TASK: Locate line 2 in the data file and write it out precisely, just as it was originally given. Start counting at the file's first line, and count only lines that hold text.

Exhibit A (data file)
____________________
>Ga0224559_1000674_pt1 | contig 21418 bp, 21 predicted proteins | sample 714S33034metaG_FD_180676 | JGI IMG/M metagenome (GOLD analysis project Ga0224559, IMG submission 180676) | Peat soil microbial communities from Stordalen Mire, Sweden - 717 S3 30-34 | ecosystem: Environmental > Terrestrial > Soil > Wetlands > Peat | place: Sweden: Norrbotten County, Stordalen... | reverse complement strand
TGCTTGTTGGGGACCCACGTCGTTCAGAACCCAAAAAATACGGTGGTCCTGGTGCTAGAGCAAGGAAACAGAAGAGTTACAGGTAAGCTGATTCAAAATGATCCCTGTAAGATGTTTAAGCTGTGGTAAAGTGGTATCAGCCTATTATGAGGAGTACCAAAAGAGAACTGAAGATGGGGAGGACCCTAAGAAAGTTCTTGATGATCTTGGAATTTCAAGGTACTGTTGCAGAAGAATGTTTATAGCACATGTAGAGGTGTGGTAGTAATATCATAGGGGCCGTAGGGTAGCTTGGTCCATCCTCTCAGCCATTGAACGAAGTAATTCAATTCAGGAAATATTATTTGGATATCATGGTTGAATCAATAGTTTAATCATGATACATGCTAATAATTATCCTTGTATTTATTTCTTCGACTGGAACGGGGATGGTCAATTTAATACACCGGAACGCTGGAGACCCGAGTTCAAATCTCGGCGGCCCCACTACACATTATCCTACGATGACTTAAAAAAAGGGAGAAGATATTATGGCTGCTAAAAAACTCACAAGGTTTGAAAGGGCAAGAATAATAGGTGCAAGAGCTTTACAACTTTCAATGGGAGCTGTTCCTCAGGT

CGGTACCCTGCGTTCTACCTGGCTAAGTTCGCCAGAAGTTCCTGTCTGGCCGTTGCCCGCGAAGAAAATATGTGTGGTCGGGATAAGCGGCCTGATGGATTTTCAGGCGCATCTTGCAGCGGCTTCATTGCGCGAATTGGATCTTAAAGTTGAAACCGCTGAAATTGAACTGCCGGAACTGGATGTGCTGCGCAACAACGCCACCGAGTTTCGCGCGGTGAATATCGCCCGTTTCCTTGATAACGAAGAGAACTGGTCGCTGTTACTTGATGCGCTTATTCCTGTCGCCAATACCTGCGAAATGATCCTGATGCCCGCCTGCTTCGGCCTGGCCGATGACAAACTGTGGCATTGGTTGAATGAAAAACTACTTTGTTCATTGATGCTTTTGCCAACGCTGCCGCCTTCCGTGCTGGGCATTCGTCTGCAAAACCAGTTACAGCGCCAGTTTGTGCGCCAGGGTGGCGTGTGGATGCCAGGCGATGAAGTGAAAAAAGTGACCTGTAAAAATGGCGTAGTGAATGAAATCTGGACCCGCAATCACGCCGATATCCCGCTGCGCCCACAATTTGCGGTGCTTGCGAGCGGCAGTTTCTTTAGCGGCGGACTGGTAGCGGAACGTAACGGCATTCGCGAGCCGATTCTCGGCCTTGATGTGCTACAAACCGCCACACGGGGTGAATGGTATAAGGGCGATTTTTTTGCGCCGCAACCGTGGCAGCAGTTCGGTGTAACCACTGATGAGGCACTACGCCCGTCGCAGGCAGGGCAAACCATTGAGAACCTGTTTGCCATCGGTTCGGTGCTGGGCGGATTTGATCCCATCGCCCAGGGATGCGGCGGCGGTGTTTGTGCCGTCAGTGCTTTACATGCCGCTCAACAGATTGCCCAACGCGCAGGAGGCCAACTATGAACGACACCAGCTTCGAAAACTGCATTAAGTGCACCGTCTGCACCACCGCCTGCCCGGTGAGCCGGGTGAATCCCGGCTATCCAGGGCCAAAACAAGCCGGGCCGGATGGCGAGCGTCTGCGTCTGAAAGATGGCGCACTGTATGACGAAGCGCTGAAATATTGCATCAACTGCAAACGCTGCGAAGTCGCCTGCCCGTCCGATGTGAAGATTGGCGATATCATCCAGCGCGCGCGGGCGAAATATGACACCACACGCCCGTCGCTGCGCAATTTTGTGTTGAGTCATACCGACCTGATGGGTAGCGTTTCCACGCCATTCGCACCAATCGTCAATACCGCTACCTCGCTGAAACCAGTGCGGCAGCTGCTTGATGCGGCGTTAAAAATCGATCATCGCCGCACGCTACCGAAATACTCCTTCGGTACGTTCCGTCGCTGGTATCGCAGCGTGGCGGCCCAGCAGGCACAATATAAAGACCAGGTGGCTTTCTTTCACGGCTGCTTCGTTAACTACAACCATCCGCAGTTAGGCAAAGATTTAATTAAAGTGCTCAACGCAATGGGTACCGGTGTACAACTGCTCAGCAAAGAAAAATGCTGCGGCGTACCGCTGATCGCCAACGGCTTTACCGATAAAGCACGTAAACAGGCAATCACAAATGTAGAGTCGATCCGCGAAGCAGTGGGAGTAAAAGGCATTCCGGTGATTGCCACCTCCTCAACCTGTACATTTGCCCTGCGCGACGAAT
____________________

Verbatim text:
TGCTTGTTGGGGACCCACGTCGTTCAGAACCCAAAAAATACGGTGGTCCTGGTGCTAGAGCAAGGAAACAGAAGAGTTACAGGTAAGCTGATTCAAAATGATCCCTGTAAGATGTTTAAGCTGTGGTAAAGTGGTATCAGCCTATTATGAGGAGTACCAAAAGAGAACTGAAGATGGGGAGGACCCTAAGAAAGTTCTTGATGATCTTGGAATTTCAAGGTACTGTTGCAGAAGAATGTTTATAGCACATGTAGAGGTGTGGTAGTAATATCATAGGGGCCGTAGGGTAGCTTGGTCCATCCTCTCAGCCATTGAACGAAGTAATTCAATTCAGGAAATATTATTTGGATATCATGGTTGAATCAATAGTTTAATCATGATACATGCTAATAATTATCCTTGTATTTATTTCTTCGACTGGAACGGGGATGGTCAATTTAATACACCGGAACGCTGGAGACCCGAGTTCAAATCTCGGCGGCCCCACTACACATTATCCTACGATGACTTAAAAAAAGGGAGAAGATATTATGGCTGCTAAAAAACTCACAAGGTTTGAAAGGGCAAGAATAATAGGTGCAAGAGCTTTACAACTTTCAATGGGAGCTGTTCCTCAGGT